We just returned home from the National Genealogical Society’s 2018 Family History Conference in Grand Rapids, Michigan (lucky us! it’s held in a different city nation-wide every year). This was my first genealogy conference and I had an absolute blast. After four days of lectures and talks by the experts in the field, my mind is still churning through the massive information dump.
A few weeks before the conference I was at a family function talking about my plans to attend when a cousin (no names… to protect the innocent) said with bemused wonder, “genealogists have conferences?” I don’t remember what my answer was, but I was not entirely successful at clearing up his confusion. Elizabeth Shown-Mills’s presentation using the example of John Watts would have no doubt answered that question in spades.
We started Wednesday morning with the opening session, including John Phillip Colletta’s talk, Coming Along the Towpath: The Erie Canal and the Peopling of the Great Lakes States. (Incidentally, if you subscribe to The Great Courses or have an Audible subscription, check out his genealogy course – good stuff.) Eighteen additional sessions and four days later it was, sadly, time to go home. I was lucky enough to see presentations by many different speakers – the standouts for me were Elizabeth Shown-Mills, Thomas W Jones, Judy G. Russell, and Blaine Bettinger. I say standouts – every lecture I attended was excellent and informative – these four speakers were the most compelling of the bunch. I listed the full schedule of classes I attended at the bottom of this post.
According to the conference literature, there were over 175 lecture topics. I could have easily attended dozens more and not lost a bit of interest. Time being limited and cloning out of the available options, I did the next best thing – I brought my wife along. She went to at least a dozen additional lectures and came back full of excitement about quite a few of the topics. Stage 1 of Ensnare More Family Members Into The Genealogy Rabbit Hole is now complete.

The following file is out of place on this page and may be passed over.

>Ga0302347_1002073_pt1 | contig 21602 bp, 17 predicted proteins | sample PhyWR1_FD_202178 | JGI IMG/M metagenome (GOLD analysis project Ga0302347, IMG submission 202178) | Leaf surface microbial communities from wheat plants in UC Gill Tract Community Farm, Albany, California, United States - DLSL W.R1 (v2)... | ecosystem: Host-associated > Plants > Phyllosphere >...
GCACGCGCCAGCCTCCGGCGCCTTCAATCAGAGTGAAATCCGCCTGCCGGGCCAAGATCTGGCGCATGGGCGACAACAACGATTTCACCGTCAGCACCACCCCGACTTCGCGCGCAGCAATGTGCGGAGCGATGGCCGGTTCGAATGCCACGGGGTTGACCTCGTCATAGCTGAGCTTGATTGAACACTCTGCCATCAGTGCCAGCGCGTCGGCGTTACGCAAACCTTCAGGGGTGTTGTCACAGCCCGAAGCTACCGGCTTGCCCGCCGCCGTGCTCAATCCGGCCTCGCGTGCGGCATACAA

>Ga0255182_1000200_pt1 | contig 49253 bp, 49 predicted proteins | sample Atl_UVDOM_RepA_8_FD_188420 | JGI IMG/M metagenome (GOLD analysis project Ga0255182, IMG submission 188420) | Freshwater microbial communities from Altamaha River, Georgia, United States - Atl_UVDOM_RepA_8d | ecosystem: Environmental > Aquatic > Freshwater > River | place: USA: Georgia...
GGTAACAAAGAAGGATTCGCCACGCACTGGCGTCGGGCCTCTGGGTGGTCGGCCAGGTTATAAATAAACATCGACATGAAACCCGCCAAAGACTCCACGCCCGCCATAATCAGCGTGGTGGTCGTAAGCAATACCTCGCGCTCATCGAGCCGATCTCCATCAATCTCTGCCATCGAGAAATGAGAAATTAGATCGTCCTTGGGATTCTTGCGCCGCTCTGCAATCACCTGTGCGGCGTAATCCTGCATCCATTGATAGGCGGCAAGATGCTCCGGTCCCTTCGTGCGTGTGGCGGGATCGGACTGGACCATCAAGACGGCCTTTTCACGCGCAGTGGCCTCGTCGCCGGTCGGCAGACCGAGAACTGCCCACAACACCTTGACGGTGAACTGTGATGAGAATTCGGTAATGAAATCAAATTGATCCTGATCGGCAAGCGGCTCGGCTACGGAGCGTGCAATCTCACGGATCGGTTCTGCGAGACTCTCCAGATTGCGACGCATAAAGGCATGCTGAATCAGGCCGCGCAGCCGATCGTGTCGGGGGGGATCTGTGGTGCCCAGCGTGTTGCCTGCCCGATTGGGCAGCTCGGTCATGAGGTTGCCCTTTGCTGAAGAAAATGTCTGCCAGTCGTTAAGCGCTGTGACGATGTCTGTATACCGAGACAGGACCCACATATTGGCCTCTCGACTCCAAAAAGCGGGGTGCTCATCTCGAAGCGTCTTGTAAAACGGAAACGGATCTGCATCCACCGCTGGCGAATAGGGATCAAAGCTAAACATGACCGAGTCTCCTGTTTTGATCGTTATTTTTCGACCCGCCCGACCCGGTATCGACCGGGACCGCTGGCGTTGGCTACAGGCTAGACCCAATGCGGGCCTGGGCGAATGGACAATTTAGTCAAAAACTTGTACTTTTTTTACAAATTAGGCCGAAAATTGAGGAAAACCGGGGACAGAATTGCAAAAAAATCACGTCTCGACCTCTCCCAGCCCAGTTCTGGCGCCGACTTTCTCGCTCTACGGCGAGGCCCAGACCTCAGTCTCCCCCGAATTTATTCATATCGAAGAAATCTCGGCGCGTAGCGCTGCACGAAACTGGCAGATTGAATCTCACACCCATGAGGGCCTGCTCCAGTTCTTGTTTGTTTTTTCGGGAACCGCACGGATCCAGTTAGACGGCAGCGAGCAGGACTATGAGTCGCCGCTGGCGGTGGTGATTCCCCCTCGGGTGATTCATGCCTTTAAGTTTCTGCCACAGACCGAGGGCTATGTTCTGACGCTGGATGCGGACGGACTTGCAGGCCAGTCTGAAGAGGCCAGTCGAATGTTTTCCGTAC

My only real regret is not attending the luncheon and evening events. That can be easily corrected next year in St. Louis.
My schedule of sessions:
- Coming Along the Towpath: The Erie Canal and the Peopling of the Great Lakes States, John Philip Colletta
- The Genealogical Proof Standard (GPS) is Your Friend, not Your Enemy, David E. Rencher
- What Do I Really Have Here? Analyzing Sources Effectively, Ruth Ann Abels Hager
- Using Evidence Creatively: Spotting Clues in Run-of-the-Mill Records, Elizabeth Shown Mills
- Digital Preservation, Eric John Wells
- The Discriminating Genealogist: Telling Good Evidence from Bad, Judy G. Russell
- Reasonably Exhaustive Research: The First Criteria for Genealogical Proof, Elizabeth Shown Mills
- When Worlds Collide: Resolving Conflicts in Genealogical Records, Judy G. Russell
- Making Good Use of Direct and Indirect Evidence, Amy Harris
- History, Records and Context: Researching the Locations Your Ancestors Lived, Angela Packer McGhie
- Irish Research—Using Online Resources, Rick Sayre
- Using Indirect and Negative Evidence to Prove Unrecorded Events, Thomas W. Jones
- A Matter of Standards: DNA and the GPS, Judy G. Russell
- Deeper Analysis: Techniques for Successful Problem-Solving, Elissa Scalise Powell
- Creating Your Personal Continuing Education Plan, Elissa Scalise Powell
- Transcribing Documents: There is More Than Meets the Eye!, LaBrenda Garrett-Nelson
- Evidence Correlation: Making the Most of Your Research, Nancy A. Peters
- Inferential Genealogy: Deducing Ancestors’ Identities and Relationships, Thomas W. Jones
- Evaluating Genealogical Conclusions Using DNA, Blaine Bettinger